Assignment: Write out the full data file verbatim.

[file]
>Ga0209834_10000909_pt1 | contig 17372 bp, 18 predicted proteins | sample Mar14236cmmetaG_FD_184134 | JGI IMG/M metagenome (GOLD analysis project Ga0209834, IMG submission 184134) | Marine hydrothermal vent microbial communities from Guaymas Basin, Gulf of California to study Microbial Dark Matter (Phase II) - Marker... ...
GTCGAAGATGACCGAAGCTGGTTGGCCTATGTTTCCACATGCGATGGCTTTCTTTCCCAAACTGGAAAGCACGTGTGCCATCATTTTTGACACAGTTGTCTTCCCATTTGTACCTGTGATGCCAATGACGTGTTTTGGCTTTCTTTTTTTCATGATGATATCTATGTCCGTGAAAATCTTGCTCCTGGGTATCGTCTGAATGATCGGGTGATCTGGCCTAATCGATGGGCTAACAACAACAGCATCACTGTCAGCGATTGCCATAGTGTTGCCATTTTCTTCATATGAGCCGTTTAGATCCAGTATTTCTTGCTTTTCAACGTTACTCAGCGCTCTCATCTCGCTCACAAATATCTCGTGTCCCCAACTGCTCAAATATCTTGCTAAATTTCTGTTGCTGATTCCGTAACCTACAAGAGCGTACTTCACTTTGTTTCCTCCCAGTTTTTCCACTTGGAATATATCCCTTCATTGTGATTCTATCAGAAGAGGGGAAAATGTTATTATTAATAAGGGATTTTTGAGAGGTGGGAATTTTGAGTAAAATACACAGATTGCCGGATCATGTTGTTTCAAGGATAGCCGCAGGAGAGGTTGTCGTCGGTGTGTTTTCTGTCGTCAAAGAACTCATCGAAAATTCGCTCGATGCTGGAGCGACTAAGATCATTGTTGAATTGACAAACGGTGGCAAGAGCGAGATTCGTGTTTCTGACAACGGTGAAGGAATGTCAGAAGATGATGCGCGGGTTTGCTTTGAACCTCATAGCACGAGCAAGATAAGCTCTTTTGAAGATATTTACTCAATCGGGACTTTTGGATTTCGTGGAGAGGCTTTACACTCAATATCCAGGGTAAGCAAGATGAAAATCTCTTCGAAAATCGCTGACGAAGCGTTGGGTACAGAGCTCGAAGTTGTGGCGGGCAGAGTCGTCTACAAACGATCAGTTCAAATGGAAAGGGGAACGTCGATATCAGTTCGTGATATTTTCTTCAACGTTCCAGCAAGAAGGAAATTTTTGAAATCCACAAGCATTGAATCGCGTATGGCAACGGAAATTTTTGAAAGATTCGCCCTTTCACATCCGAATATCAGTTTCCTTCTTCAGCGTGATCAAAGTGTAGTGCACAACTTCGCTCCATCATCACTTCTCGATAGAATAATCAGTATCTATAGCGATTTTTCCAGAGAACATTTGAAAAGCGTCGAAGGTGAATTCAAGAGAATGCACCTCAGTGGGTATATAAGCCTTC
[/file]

>Ga0209834_10000909_pt1 | contig 17372 bp, 18 predicted proteins | sample Mar14236cmmetaG_FD_184134 | JGI IMG/M metagenome (GOLD analysis project Ga0209834, IMG submission 184134) | Marine hydrothermal vent microbial communities from Guaymas Basin, Gulf of California to study Microbial Dark Matter (Phase II) - Marker... ...
GTCGAAGATGACCGAAGCTGGTTGGCCTATGTTTCCACATGCGATGGCTTTCTTTCCCAAACTGGAAAGCACGTGTGCCATCATTTTTGACACAGTTGTCTTCCCATTTGTACCTGTGATGCCAATGACGTGTTTTGGCTTTCTTTTTTTCATGATGATATCTATGTCCGTGAAAATCTTGCTCCTGGGTATCGTCTGAATGATCGGGTGATCTGGCCTAATCGATGGGCTAACAACAACAGCATCACTGTCAGCGATTGCCATAGTGTTGCCATTTTCTTCATATGAGCCGTTTAGATCCAGTATTTCTTGCTTTTCAACGTTACTCAGCGCTCTCATCTCGCTCACAAATATCTCGTGTCCCCAACTGCTCAAATATCTTGCTAAATTTCTGTTGCTGATTCCGTAACCTACAAGAGCGTACTTCACTTTGTTTCCTCCCAGTTTTTCCACTTGGAATATATCCCTTCATTGTGATTCTATCAGAAGAGGGGAAAATGTTATTATTAATAAGGGATTTTTGAGAGGTGGGAATTTTGAGTAAAATACACAGATTGCCGGATCATGTTGTTTCAAGGATAGCCGCAGGAGAGGTTGTCGTCGGTGTGTTTTCTGTCGTCAAAGAACTCATCGAAAATTCGCTCGATGCTGGAGCGACTAAGATCATTGTTGAATTGACAAACGGTGGCAAGAGCGAGATTCGTGTTTCTGACAACGGTGAAGGAATGTCAGAAGATGATGCGCGGGTTTGCTTTGAACCTCATAGCACGAGCAAGATAAGCTCTTTTGAAGATATTTACTCAATCGGGACTTTTGGATTTCGTGGAGAGGCTTTACACTCAATATCCAGGGTAAGCAAGATGAAAATCTCTTCGAAAATCGCTGACGAAGCGTTGGGTACAGAGCTCGAAGTTGTGGCGGGCAGAGTCGTCTACAAACGATCAGTTCAAATGGAAAGGGGAACGTCGATATCAGTTCGTGATATTTTCTTCAACGTTCCAGCAAGAAGGAAATTTTTGAAATCCACAAGCATTGAATCGCGTATGGCAACGGAAATTTTTGAAAGATTCGCCCTTTCACATCCGAATATCAGTTTCCTTCTTCAGCGTGATCAAAGTGTAGTGCACAACTTCGCTCCATCATCACTTCTCGATAGAATAATCAGTATCTATAGCGATTTTTCCAGAGAACATTTGAAAAGCGTCGAAGGTGAATTCAAGAGAATGCACCTCAGTGGGTATATAAGCCTTC